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El Norte - Criterion Collection
Gregory Nava's 1983 Oscar nominated film, El Norte, follows a group of Mayans who tire of their lives as day laborers and decide to work together towards a better life. When they get organized, the army starts paying closer attention to them and soon decides to lay waste to their small village and most of its occupants. A pair of survivors, a sister and brother team named Rosa (Zaide Silvia Guitierrez) and Enrique (David Villapando), escape and decide to head north to seek refuge in the United States. With their father murdered and their mother in jail, they have obviously lost hope in their homeland. Determined to get out of Guatemala, they head through Mexico towards the California border in search of the American dream and to start a new life.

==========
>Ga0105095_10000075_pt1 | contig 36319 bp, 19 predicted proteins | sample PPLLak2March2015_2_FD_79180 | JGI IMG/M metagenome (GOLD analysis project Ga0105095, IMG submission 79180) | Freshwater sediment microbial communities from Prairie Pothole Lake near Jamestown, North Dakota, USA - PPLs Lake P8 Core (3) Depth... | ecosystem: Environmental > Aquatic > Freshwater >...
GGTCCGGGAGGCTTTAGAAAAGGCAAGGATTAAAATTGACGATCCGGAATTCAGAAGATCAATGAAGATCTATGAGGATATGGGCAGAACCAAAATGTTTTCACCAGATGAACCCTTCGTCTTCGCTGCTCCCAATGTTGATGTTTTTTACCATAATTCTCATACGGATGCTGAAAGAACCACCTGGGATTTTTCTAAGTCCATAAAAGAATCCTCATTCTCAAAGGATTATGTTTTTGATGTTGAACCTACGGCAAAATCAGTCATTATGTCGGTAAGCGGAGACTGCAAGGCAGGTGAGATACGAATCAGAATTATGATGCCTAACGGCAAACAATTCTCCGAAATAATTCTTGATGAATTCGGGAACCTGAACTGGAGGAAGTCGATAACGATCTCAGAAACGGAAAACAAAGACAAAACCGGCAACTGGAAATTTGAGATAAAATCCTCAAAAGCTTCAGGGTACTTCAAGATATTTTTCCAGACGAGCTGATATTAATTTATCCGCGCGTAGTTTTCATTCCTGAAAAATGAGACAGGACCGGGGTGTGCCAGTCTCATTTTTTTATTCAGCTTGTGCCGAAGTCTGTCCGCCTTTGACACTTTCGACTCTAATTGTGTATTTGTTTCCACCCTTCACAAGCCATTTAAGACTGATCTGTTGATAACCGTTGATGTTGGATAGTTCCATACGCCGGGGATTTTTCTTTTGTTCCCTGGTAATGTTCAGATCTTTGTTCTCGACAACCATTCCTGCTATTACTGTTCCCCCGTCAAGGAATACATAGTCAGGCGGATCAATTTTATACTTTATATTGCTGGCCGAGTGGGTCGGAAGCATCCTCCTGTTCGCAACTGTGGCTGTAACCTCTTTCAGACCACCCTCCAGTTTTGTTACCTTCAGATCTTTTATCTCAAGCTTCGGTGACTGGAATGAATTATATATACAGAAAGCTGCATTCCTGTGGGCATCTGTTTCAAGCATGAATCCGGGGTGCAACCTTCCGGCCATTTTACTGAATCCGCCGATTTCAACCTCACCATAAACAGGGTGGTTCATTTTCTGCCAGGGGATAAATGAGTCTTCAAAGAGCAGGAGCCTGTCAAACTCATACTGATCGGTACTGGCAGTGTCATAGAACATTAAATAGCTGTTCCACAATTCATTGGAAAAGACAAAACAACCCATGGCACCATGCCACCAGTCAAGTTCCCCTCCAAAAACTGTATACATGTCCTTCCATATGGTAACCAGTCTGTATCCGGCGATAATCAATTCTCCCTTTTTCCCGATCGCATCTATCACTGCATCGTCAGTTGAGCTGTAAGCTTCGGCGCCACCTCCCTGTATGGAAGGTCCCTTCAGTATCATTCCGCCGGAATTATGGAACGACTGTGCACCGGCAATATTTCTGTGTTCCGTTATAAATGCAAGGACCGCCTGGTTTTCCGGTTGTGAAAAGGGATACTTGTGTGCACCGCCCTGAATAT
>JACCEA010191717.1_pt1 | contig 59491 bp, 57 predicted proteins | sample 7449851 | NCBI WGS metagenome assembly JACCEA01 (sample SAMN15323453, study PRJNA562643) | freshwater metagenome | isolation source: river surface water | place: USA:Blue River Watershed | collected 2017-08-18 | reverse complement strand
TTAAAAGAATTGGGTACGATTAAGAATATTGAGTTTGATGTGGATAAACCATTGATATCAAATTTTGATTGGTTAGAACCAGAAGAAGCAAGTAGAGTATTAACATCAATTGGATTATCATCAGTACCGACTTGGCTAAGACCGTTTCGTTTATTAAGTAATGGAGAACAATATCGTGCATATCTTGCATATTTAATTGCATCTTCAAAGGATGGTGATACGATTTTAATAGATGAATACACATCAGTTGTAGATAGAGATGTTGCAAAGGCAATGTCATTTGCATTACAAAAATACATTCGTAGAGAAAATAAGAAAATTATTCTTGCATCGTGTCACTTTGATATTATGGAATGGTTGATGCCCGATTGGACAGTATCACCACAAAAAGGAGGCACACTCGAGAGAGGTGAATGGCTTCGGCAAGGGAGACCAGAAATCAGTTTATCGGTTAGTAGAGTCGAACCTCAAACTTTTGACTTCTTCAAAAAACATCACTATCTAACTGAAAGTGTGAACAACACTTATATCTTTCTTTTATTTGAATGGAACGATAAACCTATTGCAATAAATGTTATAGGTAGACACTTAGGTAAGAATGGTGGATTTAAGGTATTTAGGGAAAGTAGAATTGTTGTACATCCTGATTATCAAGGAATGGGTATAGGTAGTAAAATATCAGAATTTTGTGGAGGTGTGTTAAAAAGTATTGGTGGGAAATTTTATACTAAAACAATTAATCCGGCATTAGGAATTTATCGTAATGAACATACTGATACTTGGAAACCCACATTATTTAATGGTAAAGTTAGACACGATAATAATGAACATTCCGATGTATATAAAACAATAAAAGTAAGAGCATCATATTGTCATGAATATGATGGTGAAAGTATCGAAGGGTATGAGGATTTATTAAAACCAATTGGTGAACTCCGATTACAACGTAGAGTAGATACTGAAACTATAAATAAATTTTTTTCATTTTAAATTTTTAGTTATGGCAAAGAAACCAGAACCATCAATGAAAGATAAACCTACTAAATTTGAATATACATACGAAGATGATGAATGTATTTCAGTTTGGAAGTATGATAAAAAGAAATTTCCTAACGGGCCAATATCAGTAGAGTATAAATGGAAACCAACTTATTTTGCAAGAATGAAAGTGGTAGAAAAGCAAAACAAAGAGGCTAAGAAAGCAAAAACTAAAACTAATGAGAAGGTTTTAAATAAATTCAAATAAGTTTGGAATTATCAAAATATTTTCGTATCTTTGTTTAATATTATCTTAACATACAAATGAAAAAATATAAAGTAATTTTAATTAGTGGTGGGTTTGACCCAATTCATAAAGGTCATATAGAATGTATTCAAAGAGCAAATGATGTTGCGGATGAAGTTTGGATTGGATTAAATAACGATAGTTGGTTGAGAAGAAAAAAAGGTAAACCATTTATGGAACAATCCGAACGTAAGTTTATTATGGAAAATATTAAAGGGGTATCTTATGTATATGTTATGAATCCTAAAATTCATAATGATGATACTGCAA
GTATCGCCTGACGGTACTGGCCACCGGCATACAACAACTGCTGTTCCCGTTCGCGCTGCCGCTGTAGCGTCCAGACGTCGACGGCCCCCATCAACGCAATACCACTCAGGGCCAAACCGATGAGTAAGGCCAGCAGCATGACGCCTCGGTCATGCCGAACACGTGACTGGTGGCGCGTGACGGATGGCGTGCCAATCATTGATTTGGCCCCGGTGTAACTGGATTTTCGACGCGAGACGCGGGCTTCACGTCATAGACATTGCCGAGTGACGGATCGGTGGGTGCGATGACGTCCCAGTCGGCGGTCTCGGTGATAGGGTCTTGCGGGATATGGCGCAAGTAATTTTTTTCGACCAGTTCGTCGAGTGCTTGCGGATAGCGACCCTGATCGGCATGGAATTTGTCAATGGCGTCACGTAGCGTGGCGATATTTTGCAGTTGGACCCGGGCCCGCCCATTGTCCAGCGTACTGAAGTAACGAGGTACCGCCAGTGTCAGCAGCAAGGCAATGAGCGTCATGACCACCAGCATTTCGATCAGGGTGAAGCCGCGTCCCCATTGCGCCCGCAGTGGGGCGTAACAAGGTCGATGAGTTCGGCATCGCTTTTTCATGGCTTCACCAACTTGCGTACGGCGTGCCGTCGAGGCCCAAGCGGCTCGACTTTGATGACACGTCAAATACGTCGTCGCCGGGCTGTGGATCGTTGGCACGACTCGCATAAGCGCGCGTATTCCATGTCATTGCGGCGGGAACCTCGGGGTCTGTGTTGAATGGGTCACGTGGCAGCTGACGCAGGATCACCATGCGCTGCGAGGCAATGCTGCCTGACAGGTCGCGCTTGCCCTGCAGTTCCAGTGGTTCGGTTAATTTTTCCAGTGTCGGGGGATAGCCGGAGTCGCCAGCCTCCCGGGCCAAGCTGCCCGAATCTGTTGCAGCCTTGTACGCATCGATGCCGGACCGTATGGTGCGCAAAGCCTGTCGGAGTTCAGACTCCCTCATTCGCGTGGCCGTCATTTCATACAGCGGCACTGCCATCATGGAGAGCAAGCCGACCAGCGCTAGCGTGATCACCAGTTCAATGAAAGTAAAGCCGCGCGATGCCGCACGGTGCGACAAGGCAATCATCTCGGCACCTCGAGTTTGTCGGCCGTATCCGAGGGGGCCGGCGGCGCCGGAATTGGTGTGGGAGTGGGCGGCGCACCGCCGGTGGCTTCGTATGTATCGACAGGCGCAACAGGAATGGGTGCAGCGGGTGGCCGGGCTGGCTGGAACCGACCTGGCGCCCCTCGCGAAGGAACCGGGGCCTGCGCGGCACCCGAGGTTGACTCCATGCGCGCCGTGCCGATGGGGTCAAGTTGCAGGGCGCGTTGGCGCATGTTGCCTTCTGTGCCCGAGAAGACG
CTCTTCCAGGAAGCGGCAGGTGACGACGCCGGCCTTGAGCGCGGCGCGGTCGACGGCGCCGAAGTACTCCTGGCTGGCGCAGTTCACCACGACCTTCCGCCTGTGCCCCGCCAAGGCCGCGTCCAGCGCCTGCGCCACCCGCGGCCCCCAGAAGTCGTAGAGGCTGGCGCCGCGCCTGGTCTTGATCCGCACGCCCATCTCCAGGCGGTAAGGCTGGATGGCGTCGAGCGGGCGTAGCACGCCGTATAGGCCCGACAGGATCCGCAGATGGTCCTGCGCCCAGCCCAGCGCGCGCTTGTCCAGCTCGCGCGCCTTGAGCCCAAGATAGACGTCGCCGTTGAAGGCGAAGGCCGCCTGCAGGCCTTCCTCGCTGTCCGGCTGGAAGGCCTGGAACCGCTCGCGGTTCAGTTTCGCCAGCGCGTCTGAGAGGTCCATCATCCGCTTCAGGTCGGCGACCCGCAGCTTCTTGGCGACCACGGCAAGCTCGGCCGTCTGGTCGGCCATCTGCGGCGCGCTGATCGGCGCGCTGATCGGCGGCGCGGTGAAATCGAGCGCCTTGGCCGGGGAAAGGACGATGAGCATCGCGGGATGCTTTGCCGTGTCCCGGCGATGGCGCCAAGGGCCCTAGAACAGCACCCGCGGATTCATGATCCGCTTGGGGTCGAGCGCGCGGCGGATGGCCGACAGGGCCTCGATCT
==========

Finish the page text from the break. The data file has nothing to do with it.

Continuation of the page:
A remarkably human film, El Norte tells its simple story entirely through the eyes of its protagonists which allows Nava to show the sort of wild-eyed hope and optimism that many immigrants desperate enough to risk illegally crossing the border into the United States must feel. As the film follows Rosa and Enrique from their homeland, through their travels by bus through Mexico and eventually to their eventual journey through a tunnel to Los Angeles, we learn of their all too real plight and about the horrible circumstances from which they've understandably decided to flee. Unfortunately, as many of us know, the life awaiting the pair once they arrive in Los Angeles is, in many ways, more difficult for them than the one which they decided to leave behind.